About Kali Install Options
There are many ways to run Kali Linux including live CD, virtual appliance, ISO, and now via the Microsoft App Store on Windows 10. The app is free and allows you to jump right into the distro.
For the purposes of this write-up, we will cover the usage of Kali Linux App from the Micosoft App Store. Not in-scope is the Kali Installed deployment choice, which is when you install Kali from ISO or OVA, for example.
What is Kali Linux?
Kali Linux is a security distro based on Debian and is used by InfoSec folks to keep us safe. None of the apps/tools are installed by default in the App version; You may like it for that reason. Also, nothing starts automatically which is nice.
First, We will install the Kali Linux App and PowerShell Core. Finally, we install the optional packages InfluxDB and Grafana. These last two packages are great for collecting and visualizing datapoints. I use it for performance metrics but you can visualize anything (i.e. interesting traces, open ports, etc.).
Currently, direct networking from the app is blocked by design. This means that you cannot reach devices on your network. However, you can web surf, update, download, etc.
If you need to access devices on your network from Kali Linux, then use Kali Installed (i.e. built from ISO or OVA) instead of Kali App. Another option is Ubuntu App, which is allowed to use all direct networking.
Step 1. Enable the Windows Subsystem for Linux (WSL) feature.
We could do this from Windows Features (GUI) but of course we prefer to run PowerShell as Administrator and perform the following:
Enable-WindowsOptionalFeature -Online -FeatureName Microsoft-Windows-Subsystem-Linux
Step 2. Reboot
Step 3. Install Kali Linux App
Here we will install Kali Linux from the Microsoft App Store.
- Left-click the Windows Start button
- Scroll to the Microsoft Store icon and click it
- The App Store appears
- Optional - Click the App Tab
- Click search and enter linux
- Locate the selection for WSL and click it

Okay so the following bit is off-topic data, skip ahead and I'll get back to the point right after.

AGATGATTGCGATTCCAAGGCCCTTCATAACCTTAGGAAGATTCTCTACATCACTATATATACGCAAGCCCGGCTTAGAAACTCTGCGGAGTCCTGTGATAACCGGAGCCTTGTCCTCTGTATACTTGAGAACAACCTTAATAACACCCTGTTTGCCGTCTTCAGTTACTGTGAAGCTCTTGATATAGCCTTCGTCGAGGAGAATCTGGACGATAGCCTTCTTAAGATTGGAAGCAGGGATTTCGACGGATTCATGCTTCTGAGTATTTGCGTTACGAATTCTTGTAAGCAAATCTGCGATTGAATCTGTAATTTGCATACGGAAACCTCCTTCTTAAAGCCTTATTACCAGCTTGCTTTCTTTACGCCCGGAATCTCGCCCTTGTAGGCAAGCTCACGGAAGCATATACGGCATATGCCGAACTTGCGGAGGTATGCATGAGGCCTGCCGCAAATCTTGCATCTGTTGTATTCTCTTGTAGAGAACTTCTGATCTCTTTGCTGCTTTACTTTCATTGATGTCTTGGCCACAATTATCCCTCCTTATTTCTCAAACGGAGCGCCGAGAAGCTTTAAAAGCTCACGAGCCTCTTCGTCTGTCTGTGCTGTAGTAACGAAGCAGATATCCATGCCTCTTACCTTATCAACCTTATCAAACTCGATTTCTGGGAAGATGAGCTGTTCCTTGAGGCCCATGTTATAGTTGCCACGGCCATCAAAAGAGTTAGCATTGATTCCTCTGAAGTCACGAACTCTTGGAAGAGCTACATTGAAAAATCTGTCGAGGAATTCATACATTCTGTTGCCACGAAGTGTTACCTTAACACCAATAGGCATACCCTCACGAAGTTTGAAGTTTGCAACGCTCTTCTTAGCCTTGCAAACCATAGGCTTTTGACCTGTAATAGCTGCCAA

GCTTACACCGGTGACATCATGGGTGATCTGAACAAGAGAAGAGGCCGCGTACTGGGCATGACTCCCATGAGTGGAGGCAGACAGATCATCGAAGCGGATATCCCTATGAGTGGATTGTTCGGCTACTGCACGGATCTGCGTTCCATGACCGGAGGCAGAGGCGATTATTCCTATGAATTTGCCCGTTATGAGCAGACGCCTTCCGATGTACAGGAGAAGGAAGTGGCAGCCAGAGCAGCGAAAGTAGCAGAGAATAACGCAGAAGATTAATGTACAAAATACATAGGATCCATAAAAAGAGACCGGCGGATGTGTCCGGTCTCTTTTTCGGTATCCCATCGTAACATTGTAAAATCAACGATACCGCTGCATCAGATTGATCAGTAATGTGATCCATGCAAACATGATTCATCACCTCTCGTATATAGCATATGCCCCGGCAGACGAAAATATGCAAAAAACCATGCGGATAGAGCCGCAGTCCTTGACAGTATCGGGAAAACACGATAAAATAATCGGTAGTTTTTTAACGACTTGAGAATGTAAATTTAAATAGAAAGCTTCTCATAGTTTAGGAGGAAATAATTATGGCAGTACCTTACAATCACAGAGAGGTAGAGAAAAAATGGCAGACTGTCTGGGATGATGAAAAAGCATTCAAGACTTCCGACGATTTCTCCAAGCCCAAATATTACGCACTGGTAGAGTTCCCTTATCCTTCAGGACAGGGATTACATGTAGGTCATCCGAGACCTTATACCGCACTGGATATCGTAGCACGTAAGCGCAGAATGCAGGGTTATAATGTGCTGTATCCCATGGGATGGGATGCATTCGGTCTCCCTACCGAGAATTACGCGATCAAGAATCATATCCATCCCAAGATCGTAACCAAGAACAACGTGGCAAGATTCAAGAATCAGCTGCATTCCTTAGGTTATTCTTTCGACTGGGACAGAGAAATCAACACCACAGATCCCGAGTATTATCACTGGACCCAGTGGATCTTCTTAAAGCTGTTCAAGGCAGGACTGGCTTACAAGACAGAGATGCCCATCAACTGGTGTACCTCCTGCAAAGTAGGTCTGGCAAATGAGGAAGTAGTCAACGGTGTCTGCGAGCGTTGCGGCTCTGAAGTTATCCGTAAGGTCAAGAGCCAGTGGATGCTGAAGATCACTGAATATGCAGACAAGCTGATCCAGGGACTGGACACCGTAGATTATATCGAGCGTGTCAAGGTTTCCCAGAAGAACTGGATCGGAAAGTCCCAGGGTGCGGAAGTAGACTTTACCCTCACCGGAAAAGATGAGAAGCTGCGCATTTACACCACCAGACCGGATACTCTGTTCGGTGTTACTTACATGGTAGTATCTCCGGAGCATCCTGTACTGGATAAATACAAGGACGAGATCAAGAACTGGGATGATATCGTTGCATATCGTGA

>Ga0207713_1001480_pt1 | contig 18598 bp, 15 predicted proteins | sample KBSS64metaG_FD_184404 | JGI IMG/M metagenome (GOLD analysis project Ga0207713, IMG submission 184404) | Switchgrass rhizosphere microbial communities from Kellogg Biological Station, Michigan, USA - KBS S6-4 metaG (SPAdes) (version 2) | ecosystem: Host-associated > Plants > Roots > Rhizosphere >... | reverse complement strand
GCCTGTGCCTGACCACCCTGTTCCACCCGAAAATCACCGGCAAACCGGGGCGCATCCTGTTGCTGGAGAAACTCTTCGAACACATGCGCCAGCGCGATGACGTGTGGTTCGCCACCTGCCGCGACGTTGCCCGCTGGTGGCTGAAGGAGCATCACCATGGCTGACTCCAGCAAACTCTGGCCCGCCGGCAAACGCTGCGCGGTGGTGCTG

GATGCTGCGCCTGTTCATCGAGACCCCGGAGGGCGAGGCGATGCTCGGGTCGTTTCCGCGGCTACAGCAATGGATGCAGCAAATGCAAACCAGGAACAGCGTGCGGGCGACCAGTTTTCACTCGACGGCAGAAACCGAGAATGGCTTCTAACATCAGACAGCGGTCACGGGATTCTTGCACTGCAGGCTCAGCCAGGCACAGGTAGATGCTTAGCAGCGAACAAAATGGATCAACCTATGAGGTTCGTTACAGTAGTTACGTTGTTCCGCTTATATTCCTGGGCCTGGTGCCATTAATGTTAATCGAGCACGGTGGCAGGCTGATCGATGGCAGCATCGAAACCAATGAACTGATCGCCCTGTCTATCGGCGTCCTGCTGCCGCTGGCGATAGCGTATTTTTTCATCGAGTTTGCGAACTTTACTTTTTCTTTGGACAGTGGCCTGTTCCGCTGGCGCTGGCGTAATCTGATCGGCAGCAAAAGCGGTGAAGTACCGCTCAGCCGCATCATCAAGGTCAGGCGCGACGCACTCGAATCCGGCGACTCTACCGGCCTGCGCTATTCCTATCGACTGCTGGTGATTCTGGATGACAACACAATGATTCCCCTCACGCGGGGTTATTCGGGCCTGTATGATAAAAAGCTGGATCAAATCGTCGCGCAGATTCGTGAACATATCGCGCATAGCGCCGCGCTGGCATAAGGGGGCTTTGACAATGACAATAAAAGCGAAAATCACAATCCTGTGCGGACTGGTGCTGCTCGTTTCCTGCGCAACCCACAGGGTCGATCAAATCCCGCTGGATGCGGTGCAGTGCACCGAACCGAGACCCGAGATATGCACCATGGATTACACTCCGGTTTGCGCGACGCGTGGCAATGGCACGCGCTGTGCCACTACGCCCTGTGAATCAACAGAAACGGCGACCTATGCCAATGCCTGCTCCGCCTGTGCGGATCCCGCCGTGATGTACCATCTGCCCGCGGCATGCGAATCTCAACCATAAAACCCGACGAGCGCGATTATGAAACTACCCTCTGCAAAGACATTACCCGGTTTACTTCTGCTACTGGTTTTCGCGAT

- Observe the selections such as Ubuntu, Suse, etc. and have a look around
- When ready, click on Kali Linux as your choice
- Follow the prompts to save the shortcut as desired
- Observe a new icon is available in your Start Menu (if chosen)
- Right-click the icon and add to your Taskbar
- Launch Kali by Left-clicking the icon (i.e. from your Taskbar or Start Menu)
Note: There is no need to
Run As Administrator since
WSL is designed to run properly without elevation. However, you can run elevated if desired.
Step 4. New User Setup (required for Kali App)
Upon launching Kali App, we will be prompted to create a user. Enter a name and password.
Step 5. Basic configuration complete
We are done with the initial install. Save a shortcut to the app if you have not already. Next we will update and then start adding packages.
Update Kali Linux
Next, we will update the bits in our Kali App. If we break anything, we can do an instant restore of the App to default.
sudo apt-get update sudo apt-get dist-upgrade
Optional - List your version
This lets us know we are working with Kali. The output looks the same for both Kali App and Kali Installed.
Get the desktop environment
Here we will install
xrdp which lets you use standard Windows RDP to a Linux device.
wget https://kali.sh/xfce4.sh cat ./xfce4.sh sudo sh xfce4.sh sudo /etc/init.d/xrdp start
RDP Session to Kali
xrdp the default port is 3390. We can connect to Kali with mstsc as shown below.
From Start > Run, enter the following:
Preparing Kali for PowerShell
Paste in one line at a time to the Kali terminal.
sudo apt update sudo apt -y install curl gnupg apt-transport-https sudo curl https://packages.microsoft.com/keys/microsoft.asc | sudo apt-key add - sudo touch /etc/apt/sources.list.d/powershell.list sudo nano /etc/apt/sources.list.d/powershell.list